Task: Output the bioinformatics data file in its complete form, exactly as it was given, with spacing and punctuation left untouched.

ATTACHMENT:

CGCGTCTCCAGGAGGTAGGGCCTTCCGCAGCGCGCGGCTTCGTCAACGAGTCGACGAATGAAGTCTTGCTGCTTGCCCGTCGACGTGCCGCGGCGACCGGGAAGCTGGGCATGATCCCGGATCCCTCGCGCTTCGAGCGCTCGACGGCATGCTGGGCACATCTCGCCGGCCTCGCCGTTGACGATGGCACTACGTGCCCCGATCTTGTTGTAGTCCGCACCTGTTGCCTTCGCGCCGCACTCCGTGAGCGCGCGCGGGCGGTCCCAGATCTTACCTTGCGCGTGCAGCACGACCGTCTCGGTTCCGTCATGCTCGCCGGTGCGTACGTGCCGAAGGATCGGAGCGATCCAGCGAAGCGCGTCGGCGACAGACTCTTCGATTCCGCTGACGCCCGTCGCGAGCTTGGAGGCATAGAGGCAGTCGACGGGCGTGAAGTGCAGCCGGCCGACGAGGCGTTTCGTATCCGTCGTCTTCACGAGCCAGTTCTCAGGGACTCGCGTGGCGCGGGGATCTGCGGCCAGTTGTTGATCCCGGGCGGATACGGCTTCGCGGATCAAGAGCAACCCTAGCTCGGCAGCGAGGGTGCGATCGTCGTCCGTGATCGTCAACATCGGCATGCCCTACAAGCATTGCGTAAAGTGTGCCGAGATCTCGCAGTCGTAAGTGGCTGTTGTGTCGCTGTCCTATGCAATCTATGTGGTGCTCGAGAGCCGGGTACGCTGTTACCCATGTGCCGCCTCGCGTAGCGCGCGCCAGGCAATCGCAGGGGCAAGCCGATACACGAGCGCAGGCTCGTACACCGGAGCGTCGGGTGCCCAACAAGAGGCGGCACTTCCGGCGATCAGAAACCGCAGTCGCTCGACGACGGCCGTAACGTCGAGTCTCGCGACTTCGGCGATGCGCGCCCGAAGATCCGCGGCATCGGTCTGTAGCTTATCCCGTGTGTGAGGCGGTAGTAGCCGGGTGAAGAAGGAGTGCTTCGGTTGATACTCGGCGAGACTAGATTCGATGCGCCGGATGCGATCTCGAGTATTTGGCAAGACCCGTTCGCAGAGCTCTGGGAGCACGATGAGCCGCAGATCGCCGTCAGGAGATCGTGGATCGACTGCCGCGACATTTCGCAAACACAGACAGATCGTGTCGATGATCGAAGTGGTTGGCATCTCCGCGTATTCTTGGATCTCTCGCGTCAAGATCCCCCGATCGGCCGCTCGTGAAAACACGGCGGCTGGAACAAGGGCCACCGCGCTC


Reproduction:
CGCGTCTCCAGGAGGTAGGGCCTTCCGCAGCGCGCGGCTTCGTCAACGAGTCGACGAATGAAGTCTTGCTGCTTGCCCGTCGACGTGCCGCGGCGACCGGGAAGCTGGGCATGATCCCGGATCCCTCGCGCTTCGAGCGCTCGACGGCATGCTGGGCACATCTCGCCGGCCTCGCCGTTGACGATGGCACTACGTGCCCCGATCTTGTTGTAGTCCGCACCTGTTGCCTTCGCGCCGCACTCCGTGAGCGCGCGCGGGCGGTCCCAGATCTTACCTTGCGCGTGCAGCACGACCGTCTCGGTTCCGTCATGCTCGCCGGTGCGTACGTGCCGAAGGATCGGAGCGATCCAGCGAAGCGCGTCGGCGACAGACTCTTCGATTCCGCTGACGCCCGTCGCGAGCTTGGAGGCATAGAGGCAGTCGACGGGCGTGAAGTGCAGCCGGCCGACGAGGCGTTTCGTATCCGTCGTCTTCACGAGCCAGTTCTCAGGGACTCGCGTGGCGCGGGGATCTGCGGCCAGTTGTTGATCCCGGGCGGATACGGCTTCGCGGATCAAGAGCAACCCTAGCTCGGCAGCGAGGGTGCGATCGTCGTCCGTGATCGTCAACATCGGCATGCCCTACAAGCATTGCGTAAAGTGTGCCGAGATCTCGCAGTCGTAAGTGGCTGTTGTGTCGCTGTCCTATGCAATCTATGTGGTGCTCGAGAGCCGGGTACGCTGTTACCCATGTGCCGCCTCGCGTAGCGCGCGCCAGGCAATCGCAGGGGCAAGCCGATACACGAGCGCAGGCTCGTACACCGGAGCGTCGGGTGCCCAACAAGAGGCGGCACTTCCGGCGATCAGAAACCGCAGTCGCTCGACGACGGCCGTAACGTCGAGTCTCGCGACTTCGGCGATGCGCGCCCGAAGATCCGCGGCATCGGTCTGTAGCTTATCCCGTGTGTGAGGCGGTAGTAGCCGGGTGAAGAAGGAGTGCTTCGGTTGATACTCGGCGAGACTAGATTCGATGCGCCGGATGCGATCTCGAGTATTTGGCAAGACCCGTTCGCAGAGCTCTGGGAGCACGATGAGCCGCAGATCGCCGTCAGGAGATCGTGGATCGACTGCCGCGACATTTCGCAAACACAGACAGATCGTGTCGATGATCGAAGTGGTTGGCATCTCCGCGTATTCTTGGATCTCTCGCGTCAAGATCCCCCGATCGGCCGCTCGTGAAAACACGGCGGCTGGAACAAGGGCCACCGCGCTC